Conrad Hilton’s foundation supports the work of Catholic sisters, says grandson


Catholic News Service

WASHINGTON — One of hotelier Conrad N. Hilton’s wishes in his final will was to support Catholic sisters all over the world, and in its 70 years, his foundation has helped accomplish this.

“Conrad had this lifelong respect and admiration for the sisters,” Steve Hilton, the foundation’s current president and CEO, told Catholic News Service in a phone interview from California.

Steve Hilton, grandson of hotelier Conrad N. Hilton, talks with Sister Anisia Kitaka, a member of the Little Sisters of St. Francis of Assisi, during a 2012 visit to St. Francis Rehabilitation Center for Street Children in Nairobi, Kenya. Steve Hilton will soon retire as president and CEO of the foundation his grandfather established 70 years ago to support Catholic sisters all over the world. (CNS photo/courtesy Conrad N. Hilton Foundation)

Steve Hilton, Conrad’s grandson, announced March 25 that he will retire next year, and whoever his successor will be, he expects the Conrad N. Hilton Foundation to keep pursuing its mission to help Catholic sisters.

“Everything we do is based on (Conrad’s) wishes,” said Steve Hilton, who is 64. “I hope the next leader will embrace that same mission.”

Supporting the work of Catholic sisters is one of six primary focuses for the Hilton Foundation. The others include providing safe water, ending chronic homelessness, preventing substance abuse, helping children affected by HIV or AIDS and supporting older youth in foster care.

Conrad Hilton stressed the importance of helping sisters, the “protectors and defenders” of children, in his last will. Excerpts are posted on the foundation’s website.

“Give aid to … the sisters, who devote their love and life’s work for the good of mankind,” Conrad Hilton wrote. “They appeal especially to me of being deserving of help from the foundation.”

He requested that the largest part of the foundation’s benefactions goes to helping sisters everywhere.

This admiration for the Catholic sisters began in Conrad’s childhood, Steve Hilton said.

Conrad Hilton grew up in a Catholic home in Socorro, N.M. His mother sent him to a Catholic school in a nearby town where he studied catechism. This was his first experience of the sisters and their ministry.

“He was just impressed by their selflessness and the good work they were doing,” Steve said.

A specific initiative jump-started by the Hilton Foundation is the Sisters Leadership Development Initiative, a program by the African Sisters Education Collaborative that strives to educate sisters of various African ministries on basic technology, leadership and financial management skills.

Sister Jane Wakahiu, a member of the Little Sisters of St. Francis who is project coordinator of the initiative, told CNS that Hilton approached the collaborative asking for such a program to be started. The foundation awarded a grant to help create it in 2007.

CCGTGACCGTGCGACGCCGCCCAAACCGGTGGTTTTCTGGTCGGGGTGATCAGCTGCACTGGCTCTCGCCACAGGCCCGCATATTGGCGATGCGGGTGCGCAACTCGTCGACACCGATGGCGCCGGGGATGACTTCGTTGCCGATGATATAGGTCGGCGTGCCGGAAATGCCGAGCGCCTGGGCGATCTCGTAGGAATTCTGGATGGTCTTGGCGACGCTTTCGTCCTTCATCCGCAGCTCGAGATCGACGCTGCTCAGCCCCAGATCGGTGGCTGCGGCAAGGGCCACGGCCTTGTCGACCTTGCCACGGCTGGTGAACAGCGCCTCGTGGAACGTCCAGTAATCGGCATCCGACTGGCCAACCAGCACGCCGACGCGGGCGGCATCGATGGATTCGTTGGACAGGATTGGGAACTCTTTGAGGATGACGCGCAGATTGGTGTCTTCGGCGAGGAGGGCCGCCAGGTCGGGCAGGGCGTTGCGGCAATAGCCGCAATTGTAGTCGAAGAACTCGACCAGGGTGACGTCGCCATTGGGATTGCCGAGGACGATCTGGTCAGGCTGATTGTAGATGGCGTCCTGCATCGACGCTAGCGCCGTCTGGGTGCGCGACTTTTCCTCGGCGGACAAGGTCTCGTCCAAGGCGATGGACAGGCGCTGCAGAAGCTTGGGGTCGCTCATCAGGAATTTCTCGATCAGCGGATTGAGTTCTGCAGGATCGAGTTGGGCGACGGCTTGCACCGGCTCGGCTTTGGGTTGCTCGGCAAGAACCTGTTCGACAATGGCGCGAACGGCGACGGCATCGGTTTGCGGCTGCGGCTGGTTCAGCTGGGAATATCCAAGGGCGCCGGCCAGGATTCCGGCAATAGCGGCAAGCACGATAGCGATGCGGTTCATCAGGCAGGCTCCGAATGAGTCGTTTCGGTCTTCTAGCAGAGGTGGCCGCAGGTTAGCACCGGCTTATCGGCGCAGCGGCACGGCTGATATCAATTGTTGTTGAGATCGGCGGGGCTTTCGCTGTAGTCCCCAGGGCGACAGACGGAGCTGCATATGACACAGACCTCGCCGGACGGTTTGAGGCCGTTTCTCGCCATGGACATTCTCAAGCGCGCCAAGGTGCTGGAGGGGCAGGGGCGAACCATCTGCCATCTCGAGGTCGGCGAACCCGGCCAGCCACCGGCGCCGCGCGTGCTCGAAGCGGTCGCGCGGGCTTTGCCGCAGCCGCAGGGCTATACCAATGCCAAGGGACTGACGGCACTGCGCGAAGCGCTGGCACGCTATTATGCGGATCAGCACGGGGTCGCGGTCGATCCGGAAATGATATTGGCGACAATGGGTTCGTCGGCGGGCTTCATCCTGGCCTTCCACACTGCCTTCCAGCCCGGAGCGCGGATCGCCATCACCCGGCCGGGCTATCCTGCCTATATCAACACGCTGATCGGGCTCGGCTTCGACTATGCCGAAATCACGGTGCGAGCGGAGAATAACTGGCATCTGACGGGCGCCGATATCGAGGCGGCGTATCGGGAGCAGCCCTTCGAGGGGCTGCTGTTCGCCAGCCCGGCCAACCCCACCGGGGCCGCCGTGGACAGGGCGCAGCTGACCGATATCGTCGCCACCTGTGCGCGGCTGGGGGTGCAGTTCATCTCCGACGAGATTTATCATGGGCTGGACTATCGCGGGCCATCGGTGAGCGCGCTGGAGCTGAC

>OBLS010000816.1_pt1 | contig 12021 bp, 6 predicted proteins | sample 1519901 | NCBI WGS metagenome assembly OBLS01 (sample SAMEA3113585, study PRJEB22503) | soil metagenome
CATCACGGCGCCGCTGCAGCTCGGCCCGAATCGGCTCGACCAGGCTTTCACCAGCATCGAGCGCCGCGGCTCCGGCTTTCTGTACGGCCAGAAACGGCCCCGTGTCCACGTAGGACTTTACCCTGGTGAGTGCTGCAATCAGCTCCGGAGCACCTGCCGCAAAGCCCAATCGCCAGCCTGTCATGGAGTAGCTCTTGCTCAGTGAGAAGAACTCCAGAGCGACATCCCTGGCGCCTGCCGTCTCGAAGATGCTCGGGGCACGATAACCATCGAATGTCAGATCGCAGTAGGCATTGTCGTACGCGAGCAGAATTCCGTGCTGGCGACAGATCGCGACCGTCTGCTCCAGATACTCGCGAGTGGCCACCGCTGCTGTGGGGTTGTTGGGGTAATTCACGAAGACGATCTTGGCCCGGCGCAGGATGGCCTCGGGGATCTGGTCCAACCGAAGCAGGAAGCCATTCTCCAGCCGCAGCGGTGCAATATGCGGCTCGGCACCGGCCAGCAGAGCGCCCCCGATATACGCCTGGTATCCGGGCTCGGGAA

The program is now in its third phase, which began last year, and teaches web development to 274 sisters in eight African countries. Faculty members from partnering U.S. and African colleges teach these courses.

“I am forever grateful to the Conrad N. Hilton Foundation for living out the legacy of Mr. Hilton and (its) willingness to continue championing in the support of the education of Catholic sisters in Africa,” Sister Jane wrote on the African Sisters Education Collaborative website.

In February 2013, the Hilton Foundation also launched the Catholic Sisters Initiative to broaden the sisters’ impact by strengthening their congregations.

As a part of this initiative, the foundation gave the National Religious Retirement Office a grant of $2.5 million in January. It will be distributed over the course of three years.

The office is the coordinating body that oversees the annual Retirement Fund for Religious collection, the largest such national collection in the U.S. Catholic Church since its inception in 1988. It is jointly sponsored by the Conference of Major Superiors of Men, the Leadership Conference of Women Religious, the Council of Major Superiors of Women Religious and the U.S. Conference of Catholic Bishops.

Sister Janice Bader, a member of the Sisters of the Most Precious Blood who is executive director of the religious retirement office, said the majority of the money will go to help religious communities struggling with the upkeep and operation of underutilized buildings. One million will go to their annual distribution of grants to other religious communities.

“We’re very grateful for the money,” she said. “It really will help us to expand our services.”

In the search for a new president of the foundation, Steve Hilton said a critical point is to make sure his successor continues following Conrad’s wishes.

“One of the most important responsibilities is to be true to Conrad Hilton’s last will,” he said. “I take that very seriously.”

Originally, Steve Hilton had not considered joining the family’s foundation. But when the oyster farm in Hawaii where he had worked shut down, he moved back to California. The then-president of the foundation asked Steve if he would be interested in working there.

Steve became a program assistant in 1983 and president in 1998. He also became chairman and CEO of the foundation.

“I’m incredibly fortunate to have found my niche,” Steve Hilton said.

Members of the Hilton family have not always presided over the foundation, Steve said, and so far, no family members have asked to be considered for the next position.

Steve’s retirement will take effect in fall 2015. He said he hopes to continue his position as chairman.

 By Navar Watson